The metadata extractor 111 creates sub-annotations for different parts of the media being processed. When, for example, the metadata extractor 111 processes a CD containing a movie, the extractor creates three separate logical annotations: a video annotation, an audio annotation and a text annotation. These annotations appear in a hierarchical listing on the annotation pane 230 seen in FIG. 2 as follows:
CD Movie File Identification
The sample extraction program 115 is responsible for generating additional information by analyzing the actual media content. The output of this engine is often a set of time-based. samples as illustrated by the text samples seen on the samples pane in FIG. 3. Examples of content descriptive metadata created by the processing engine 115 include closed-captioning text, thumbnail images, embedded links (URL flipping), and sample video and audio “clips.” Collectively this information can be viewed as a set of time-based snapshots of the media. Consequently, advanced queries can be performed, producing results with time stamps which can then be used to seek to specific positions within the media. The samples pane 244 in the GUI interface window permits the text based samples, which are displayed along a time base which indicates their timed position within the media presentation, may also be entered and edited by the user during auxiliary processing as next discussed.
Auxiliary Metadata Processing
Auxiliary metadata sources provide the information which is not obtainable by processing the media itself. For example, audio compact discs do not carry any meta-information along with the physical media; it is therefore necessary to gather metadata from auxiliary sources such as user's input, or from look-up services available on the Internet. The invention facilitates this data gathering function by establishing predetermined, standardized metadata content which is gathered during the auxiliary processing step indicated at 117, as discussed later.
The transformer 116 combines the media information collected thus far to construct unified logical annotations which contain attribute value pairs, as well as time-based samples, describing the media. For example, the logical annotation for an audio compact disc will feature attributes such as the title, artist, duration, and number of tracks as well as audio clips for each track. The primary task performed by the transformer 116 is organizing the set of captured attributes and partitioning them semantically into such predetermined logical annotations.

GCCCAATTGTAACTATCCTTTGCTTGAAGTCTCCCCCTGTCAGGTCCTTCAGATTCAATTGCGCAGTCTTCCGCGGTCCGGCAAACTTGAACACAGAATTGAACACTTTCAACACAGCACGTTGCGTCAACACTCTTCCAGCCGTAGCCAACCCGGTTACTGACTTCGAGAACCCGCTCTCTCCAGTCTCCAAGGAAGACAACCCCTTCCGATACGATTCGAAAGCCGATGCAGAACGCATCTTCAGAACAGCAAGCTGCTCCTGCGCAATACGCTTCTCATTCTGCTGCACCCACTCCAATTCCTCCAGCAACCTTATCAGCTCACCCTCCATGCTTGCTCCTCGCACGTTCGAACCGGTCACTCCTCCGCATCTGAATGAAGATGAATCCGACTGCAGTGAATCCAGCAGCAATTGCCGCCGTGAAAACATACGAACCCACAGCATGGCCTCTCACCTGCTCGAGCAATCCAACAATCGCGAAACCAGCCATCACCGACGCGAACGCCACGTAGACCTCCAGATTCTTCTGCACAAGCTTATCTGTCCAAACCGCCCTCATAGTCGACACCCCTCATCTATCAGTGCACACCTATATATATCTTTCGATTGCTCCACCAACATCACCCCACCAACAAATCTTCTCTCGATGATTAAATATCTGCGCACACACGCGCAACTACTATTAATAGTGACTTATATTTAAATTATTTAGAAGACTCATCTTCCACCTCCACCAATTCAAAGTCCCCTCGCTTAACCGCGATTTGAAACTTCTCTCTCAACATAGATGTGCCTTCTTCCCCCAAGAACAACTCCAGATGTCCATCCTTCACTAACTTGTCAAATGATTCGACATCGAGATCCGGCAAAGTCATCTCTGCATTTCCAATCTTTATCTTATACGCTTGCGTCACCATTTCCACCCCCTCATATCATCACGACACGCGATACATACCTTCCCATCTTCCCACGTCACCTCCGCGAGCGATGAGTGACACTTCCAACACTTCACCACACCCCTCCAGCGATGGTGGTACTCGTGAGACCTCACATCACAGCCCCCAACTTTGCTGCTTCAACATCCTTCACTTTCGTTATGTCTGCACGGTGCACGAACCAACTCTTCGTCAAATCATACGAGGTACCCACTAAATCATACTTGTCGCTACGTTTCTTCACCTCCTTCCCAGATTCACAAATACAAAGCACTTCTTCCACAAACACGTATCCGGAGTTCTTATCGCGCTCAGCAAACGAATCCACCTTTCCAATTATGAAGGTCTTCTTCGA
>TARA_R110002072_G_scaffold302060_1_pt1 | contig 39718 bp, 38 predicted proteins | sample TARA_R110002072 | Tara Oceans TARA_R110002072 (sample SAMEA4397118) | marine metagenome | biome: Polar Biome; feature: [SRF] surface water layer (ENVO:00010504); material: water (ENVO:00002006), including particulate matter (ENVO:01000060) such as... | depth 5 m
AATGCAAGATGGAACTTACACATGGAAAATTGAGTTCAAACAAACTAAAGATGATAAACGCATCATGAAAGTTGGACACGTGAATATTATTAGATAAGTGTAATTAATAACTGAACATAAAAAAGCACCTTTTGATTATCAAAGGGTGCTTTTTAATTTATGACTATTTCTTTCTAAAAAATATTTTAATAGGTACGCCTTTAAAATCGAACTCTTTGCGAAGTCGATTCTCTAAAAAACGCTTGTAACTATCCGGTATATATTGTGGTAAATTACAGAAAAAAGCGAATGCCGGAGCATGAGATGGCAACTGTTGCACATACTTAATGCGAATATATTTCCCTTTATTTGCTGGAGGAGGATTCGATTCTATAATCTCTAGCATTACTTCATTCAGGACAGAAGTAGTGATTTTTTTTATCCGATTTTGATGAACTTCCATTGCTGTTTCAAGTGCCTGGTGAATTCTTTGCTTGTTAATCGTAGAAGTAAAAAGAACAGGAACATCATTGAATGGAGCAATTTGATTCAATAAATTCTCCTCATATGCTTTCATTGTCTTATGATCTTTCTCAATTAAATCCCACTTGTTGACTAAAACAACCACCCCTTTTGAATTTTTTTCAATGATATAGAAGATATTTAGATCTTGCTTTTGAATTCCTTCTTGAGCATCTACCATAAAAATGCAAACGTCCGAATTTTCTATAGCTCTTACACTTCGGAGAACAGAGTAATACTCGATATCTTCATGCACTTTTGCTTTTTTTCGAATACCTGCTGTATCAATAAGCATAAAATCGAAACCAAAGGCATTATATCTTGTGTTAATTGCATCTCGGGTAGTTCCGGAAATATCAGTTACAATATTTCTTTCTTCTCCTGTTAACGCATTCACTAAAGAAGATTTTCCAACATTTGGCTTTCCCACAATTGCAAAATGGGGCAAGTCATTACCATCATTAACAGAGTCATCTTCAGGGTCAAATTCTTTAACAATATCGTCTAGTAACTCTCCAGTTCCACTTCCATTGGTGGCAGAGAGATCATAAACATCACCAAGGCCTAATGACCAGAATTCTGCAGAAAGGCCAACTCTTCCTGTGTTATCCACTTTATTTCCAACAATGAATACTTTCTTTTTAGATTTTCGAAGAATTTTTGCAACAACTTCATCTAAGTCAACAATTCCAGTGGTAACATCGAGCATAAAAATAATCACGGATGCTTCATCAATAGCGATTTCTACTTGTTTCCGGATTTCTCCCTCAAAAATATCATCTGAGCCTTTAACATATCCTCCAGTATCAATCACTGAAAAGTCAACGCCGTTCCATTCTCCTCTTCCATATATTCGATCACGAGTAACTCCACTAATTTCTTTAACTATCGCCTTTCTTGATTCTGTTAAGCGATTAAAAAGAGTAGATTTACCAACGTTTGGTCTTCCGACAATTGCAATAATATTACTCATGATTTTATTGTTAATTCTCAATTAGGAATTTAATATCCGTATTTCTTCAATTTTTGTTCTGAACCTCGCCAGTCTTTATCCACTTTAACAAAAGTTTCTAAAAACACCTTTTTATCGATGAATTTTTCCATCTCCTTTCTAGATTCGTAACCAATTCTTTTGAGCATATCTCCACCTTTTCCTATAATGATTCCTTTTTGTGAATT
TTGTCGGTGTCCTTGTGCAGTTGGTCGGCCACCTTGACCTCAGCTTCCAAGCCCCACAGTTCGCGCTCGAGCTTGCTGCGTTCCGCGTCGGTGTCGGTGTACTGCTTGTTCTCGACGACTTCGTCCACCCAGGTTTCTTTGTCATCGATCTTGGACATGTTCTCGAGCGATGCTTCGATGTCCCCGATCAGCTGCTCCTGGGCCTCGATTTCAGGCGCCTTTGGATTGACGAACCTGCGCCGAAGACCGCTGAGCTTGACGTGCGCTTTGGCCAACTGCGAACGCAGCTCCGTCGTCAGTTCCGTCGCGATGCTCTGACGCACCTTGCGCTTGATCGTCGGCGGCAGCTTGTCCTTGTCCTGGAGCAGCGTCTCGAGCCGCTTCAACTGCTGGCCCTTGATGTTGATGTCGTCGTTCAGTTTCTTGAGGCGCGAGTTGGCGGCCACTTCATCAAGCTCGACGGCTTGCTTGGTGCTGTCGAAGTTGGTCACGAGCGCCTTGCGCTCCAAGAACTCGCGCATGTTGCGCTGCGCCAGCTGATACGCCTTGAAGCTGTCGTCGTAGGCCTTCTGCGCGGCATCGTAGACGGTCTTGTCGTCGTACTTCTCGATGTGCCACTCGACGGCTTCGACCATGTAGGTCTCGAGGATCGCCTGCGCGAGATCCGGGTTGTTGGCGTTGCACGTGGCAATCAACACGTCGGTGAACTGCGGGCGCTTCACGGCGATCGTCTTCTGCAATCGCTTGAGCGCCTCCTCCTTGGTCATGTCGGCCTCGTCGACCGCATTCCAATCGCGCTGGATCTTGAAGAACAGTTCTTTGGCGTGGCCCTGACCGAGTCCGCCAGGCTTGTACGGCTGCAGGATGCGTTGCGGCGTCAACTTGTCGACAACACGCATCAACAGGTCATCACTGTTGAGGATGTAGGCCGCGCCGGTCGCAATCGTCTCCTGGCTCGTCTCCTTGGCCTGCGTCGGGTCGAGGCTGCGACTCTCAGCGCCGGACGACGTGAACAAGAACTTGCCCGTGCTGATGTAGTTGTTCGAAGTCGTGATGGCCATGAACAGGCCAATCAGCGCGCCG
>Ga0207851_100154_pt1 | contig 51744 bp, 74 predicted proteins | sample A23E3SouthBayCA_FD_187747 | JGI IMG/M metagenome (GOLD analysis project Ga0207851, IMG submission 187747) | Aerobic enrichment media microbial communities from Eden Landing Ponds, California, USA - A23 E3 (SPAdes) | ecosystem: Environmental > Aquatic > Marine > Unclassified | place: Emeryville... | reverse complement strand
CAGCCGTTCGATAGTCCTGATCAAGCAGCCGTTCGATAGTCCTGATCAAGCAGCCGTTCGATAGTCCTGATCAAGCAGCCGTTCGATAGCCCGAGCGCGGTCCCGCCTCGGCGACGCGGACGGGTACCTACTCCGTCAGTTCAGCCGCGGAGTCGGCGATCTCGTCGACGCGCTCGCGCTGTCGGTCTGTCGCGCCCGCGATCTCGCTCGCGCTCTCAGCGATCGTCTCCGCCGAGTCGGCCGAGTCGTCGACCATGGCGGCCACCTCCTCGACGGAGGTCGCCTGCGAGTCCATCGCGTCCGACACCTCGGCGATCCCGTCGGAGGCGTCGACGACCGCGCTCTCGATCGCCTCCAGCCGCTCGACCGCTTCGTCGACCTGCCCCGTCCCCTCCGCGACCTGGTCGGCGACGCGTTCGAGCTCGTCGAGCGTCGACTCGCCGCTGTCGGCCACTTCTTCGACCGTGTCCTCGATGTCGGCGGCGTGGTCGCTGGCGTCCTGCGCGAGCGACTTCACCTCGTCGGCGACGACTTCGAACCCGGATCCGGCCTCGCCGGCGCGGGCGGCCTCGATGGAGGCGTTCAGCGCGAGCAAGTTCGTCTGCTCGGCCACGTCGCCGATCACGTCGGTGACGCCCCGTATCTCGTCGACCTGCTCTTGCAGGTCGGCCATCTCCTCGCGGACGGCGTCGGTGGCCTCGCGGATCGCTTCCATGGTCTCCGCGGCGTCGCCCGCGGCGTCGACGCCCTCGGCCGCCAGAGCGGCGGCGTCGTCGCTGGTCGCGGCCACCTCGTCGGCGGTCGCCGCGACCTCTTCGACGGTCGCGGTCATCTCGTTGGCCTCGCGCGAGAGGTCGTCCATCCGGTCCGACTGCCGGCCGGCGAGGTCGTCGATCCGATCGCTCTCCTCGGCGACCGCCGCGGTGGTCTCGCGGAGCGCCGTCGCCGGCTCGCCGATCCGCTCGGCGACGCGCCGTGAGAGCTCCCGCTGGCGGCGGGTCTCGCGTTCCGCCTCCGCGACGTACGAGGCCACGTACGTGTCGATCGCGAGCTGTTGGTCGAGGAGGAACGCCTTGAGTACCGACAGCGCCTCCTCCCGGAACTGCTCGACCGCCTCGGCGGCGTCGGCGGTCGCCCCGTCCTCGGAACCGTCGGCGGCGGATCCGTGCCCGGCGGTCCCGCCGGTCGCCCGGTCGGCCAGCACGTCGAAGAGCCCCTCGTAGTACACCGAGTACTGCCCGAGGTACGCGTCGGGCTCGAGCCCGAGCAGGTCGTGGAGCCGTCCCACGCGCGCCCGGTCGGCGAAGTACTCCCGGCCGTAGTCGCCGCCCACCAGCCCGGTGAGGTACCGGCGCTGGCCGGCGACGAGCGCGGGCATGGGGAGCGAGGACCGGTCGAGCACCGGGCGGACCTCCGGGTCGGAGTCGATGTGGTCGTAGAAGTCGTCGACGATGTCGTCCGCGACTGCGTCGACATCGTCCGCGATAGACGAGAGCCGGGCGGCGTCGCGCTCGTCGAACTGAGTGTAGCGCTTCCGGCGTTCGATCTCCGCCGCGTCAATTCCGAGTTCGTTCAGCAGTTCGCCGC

This structuring of the metadata provides a facilitated method of managing the media. In particular, the effect of such a transformation is an abstraction layer above the diverse multitude of media formats. The client of annotations is shielded from having to understand the format and storage specifications of the original media source. It is thus becomes possible to manage the data in a semantically rich manner. The system provides a predefined set of annotations, but these annotations can be overridden or replaced with a completely new set. Similar to manner in which type-specific metadata extractors are loaded and executed, annotations are dynamically loaded based upon the mimetype of the media being processed.
The predefined set of media annotations are listed below. Each consists of a value pair consisting of an attribute identifier and a value. In the list below, each identifier is listed along with a description of the value data that is associated with each identifier.
Not all media files will provide values for every attribute in the predefined set. However, the user can use employ the GUI window seen in FIG. 2 to add a value to an annotation for any attribute that does not have a value, or to edit a value already present.